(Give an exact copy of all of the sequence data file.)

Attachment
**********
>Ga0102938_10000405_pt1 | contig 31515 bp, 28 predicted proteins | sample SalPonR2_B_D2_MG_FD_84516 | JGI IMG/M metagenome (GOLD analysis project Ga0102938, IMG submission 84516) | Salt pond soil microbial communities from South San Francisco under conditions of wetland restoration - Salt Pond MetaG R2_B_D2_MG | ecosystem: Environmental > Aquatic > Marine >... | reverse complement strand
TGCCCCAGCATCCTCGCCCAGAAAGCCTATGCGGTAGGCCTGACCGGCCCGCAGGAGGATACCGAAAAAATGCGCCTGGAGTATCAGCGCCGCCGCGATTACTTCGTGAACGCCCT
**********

>Ga0102938_10000405_pt1 | contig 31515 bp, 28 predicted proteins | sample SalPonR2_B_D2_MG_FD_84516 | JGI IMG/M metagenome (GOLD analysis project Ga0102938, IMG submission 84516) | Salt pond soil microbial communities from South San Francisco under conditions of wetland restoration - Salt Pond MetaG R2_B_D2_MG | ecosystem: Environmental > Aquatic > Marine >... | reverse complement strand
TGCCCCAGCATCCTCGCCCAGAAAGCCTATGCGGTAGGCCTGACCGGCCCGCAGGAGGATACCGAAAAAATGCGCCTGGAGTATCAGCGCCGCCGCGATTACTTCGTGAACGCCCT